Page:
DOI

In this article, the Rasch model is used for assessing a mean difference between two groups for a test of dichotomous items. It is assumed that random differential item functioning (DIF) exists that can bias group differences. The case of balanced DIF is distinguished from the case of unbalanced DIF. In balanced DIF, DIF effects on average cancel out. In contrast, in unbalanced DIF, the expected value of DIF effects can differ from zero and on average favor a particular group. Robust linking methods (e.g., invariance alignment) aim at determining group mean differences that are robust to the presence of DIF. In contrast, group differences obtained from nonrobust linking methods (e.g., Haebara linking) can be affected by the presence of a few DIF effects. Alternative robust and nonrobust linking methods are compared in a simulation study under various simulation conditions. It turned out that robust linking methods are preferred over nonrobust alternatives in the case of unbalanced DIF effects. Moreover, the theory of M-estimation, as an important approach to robust statistical estimation suitable for data with asymmetric errors, is used to study the asymptotic behavior of linking estimators if the number of items tends to infinity. These results give insights into the asymptotic bias and the estimation of linking errors that represent the variability in estimates due to selecting items in a test. Moreover, M-estimation is also used in an analytical treatment to assess standard errors and linking errors simultaneously. Finally, double jackknife and double half sampling methods are introduced and evaluated in a simulation study to assess standard errors and linking errors simultaneously. Half sampling outperformed jackknife estimators for the assessment of variability of estimates from robust linking methods.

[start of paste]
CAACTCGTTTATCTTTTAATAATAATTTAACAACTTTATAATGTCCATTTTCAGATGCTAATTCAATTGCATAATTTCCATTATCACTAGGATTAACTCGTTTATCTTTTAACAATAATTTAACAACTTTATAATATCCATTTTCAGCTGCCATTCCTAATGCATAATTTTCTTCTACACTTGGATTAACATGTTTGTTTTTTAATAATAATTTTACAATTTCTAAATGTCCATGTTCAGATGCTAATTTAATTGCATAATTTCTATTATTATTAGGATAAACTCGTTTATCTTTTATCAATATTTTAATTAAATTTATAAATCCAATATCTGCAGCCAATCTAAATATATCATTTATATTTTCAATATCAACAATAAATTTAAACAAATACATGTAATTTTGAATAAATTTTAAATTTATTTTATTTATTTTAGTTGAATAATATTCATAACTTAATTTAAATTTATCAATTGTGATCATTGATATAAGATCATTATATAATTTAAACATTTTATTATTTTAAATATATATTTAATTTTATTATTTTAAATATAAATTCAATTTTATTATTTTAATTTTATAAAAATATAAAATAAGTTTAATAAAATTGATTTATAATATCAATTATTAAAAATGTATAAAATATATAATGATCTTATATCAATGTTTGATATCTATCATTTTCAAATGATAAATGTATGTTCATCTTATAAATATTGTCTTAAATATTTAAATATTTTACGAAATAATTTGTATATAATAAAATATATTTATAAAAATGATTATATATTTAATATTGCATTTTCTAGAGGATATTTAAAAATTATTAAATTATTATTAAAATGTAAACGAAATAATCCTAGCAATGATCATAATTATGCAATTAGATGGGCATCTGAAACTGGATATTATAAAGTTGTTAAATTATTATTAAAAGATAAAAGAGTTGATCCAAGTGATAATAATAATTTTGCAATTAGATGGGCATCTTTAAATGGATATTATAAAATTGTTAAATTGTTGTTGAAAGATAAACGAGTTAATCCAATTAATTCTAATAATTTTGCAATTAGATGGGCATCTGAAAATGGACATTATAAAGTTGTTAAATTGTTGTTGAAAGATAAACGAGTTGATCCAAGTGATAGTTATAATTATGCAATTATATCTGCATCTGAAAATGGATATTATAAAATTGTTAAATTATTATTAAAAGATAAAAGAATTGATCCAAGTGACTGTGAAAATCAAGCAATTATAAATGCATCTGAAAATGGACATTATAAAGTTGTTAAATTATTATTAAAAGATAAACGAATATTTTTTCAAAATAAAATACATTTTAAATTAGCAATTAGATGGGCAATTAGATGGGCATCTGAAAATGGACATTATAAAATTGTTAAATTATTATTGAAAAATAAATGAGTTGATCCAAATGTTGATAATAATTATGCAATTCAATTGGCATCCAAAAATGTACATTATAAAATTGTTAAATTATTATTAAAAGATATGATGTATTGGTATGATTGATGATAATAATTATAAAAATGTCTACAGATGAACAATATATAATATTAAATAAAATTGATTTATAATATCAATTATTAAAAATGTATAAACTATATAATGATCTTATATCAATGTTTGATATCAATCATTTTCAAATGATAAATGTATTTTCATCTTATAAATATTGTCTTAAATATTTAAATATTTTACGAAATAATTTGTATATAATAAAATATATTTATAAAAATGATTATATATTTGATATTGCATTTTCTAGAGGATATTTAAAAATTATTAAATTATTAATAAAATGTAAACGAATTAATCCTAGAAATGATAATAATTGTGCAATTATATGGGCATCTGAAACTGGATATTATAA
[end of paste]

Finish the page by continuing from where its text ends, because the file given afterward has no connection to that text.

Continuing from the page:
OriginalspracheEnglisch
Aufsatznummer2198
ZeitschriftSymmetry
Jahrgang13
Ausgabenummer11
Seitenumfang30
ISSN2073-8994
DOIs
PublikationsstatusVeröffentlicht - 18.11.2021

    Fachgebiete

  • Methodenforschung und -entwicklung

ID: 1722000